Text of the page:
A reasonable and more general way of giving the term ‘systemic’ a specific and relevant gloss is to say the following: a problem is of systemic significance if it has the potential to lead to destabilising macro-scale impacts, such that the prevention, mitigation or elimination of it can be considered a global public good. In other words, the solution of a systemic problem yields benefits that are available to all countries without discrimination or limitation. In many cases, it should be noted, these benefits will not be delivered all at once, but will accrue incrementally in proportion to the efforts of many individual actors. Climate change mitigation is one such case.
Thus the general suggestion is that G20 action on development, whether pursued through collective action on the part of international organisations or on the part of G20 members, should aim to achieve crisis prevention and impact mitigation through the provision of certain global public goods, with the qualification that the relevant vectors of impact are international finance and trade. The latter qualification reflects the genesis and strengths of the G20, and would rule out G20 action on, for example, pandemics. It can be argued that the G20’s more successful development efforts to date all involve the provision of global public goods, of several different kinds.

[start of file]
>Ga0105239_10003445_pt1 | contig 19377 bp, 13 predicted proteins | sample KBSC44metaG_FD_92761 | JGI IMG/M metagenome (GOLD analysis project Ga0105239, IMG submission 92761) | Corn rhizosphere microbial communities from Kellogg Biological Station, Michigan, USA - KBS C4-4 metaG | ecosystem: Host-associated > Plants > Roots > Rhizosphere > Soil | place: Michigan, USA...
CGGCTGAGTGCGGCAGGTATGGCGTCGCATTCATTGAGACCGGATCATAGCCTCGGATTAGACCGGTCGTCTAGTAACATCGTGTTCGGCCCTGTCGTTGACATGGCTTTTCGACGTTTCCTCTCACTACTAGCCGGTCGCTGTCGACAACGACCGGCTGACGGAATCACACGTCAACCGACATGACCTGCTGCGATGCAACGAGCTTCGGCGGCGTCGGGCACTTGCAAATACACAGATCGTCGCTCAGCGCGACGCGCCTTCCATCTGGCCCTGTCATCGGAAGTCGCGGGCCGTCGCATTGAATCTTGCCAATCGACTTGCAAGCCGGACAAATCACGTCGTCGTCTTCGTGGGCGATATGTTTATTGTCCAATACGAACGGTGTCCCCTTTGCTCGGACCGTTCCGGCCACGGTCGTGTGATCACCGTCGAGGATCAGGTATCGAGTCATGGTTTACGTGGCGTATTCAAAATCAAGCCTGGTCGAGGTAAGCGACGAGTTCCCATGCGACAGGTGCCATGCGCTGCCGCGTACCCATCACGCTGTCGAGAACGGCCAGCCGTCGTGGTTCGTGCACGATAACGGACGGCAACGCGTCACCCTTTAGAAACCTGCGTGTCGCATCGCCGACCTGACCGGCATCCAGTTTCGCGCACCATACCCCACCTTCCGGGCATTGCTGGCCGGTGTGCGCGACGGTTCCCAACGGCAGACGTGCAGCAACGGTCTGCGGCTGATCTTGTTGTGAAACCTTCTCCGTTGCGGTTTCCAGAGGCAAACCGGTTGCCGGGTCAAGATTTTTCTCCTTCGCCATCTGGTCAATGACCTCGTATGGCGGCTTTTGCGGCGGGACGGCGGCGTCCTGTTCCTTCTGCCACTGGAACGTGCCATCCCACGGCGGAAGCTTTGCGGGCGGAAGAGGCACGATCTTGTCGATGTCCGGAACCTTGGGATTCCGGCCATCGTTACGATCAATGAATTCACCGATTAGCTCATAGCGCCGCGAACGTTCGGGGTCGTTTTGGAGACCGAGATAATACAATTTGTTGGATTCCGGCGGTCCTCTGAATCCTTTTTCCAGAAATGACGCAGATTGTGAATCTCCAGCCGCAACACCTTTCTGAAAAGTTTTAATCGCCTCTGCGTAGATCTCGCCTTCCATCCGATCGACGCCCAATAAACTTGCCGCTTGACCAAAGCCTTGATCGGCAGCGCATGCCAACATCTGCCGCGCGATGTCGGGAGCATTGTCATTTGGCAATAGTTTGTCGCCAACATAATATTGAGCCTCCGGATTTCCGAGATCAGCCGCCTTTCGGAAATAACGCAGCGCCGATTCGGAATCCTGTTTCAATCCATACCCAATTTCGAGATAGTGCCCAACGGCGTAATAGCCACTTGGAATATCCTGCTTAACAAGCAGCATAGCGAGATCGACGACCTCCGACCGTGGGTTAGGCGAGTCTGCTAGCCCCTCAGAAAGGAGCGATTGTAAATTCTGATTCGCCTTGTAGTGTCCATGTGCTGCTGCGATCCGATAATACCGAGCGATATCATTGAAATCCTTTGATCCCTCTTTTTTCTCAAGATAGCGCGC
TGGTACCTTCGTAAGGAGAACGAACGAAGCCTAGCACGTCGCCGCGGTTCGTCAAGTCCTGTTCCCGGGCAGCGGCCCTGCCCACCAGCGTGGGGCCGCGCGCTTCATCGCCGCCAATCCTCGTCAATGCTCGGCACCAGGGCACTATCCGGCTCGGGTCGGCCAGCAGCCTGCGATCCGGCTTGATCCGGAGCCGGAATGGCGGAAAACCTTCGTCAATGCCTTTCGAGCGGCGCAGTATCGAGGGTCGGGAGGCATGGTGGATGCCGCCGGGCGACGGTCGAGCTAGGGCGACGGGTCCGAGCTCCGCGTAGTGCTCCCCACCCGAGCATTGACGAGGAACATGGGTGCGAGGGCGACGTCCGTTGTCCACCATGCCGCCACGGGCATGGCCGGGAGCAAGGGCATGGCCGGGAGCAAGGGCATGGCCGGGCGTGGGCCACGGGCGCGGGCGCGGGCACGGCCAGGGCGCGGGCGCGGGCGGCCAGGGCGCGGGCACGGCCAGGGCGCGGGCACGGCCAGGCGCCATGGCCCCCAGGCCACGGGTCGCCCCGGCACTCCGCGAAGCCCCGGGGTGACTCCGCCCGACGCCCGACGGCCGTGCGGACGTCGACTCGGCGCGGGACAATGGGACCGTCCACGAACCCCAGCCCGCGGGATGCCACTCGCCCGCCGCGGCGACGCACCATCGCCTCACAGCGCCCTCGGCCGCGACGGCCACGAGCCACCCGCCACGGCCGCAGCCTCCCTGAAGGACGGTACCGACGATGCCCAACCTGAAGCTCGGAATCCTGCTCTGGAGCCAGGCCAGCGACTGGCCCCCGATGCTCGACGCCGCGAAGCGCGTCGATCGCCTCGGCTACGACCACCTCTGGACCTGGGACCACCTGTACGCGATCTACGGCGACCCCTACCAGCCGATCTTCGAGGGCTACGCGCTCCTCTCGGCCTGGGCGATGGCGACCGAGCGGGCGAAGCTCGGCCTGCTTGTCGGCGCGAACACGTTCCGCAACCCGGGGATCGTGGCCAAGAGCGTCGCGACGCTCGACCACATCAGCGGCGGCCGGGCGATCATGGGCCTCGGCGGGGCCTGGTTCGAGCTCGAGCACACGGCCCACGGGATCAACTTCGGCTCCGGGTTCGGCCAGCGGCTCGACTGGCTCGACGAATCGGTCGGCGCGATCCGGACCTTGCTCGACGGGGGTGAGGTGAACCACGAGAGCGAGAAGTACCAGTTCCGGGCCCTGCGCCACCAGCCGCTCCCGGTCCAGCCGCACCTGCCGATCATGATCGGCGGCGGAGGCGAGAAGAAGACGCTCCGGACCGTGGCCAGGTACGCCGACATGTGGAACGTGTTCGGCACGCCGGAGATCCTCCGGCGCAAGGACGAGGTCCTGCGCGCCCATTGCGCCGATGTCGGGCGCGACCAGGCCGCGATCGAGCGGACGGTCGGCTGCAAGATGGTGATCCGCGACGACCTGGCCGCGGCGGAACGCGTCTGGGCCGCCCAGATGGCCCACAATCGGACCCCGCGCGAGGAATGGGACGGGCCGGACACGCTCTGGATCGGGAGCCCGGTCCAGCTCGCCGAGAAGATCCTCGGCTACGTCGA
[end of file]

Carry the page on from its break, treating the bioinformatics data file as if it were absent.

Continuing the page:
The nature of the collective action envisaged in order to deliver the requisite international public goods also calls for some clarification. Collective action by international organisations might involve one, or more, of three things:
- coordination of policies and programs;
- joint action, for example through co-financing or collaboration in the development of common standards; or
- harmonisation of procedures.
Collective action by G20 members themselves might also involve one, or more, of the three things mentioned earlier in the introduction, namely:
- coordination of domestic and external policy measures;
- collaboration to eliminate gaps in global governance, innovation and standard-setting; or
- coordinated or joint extension work with non-members.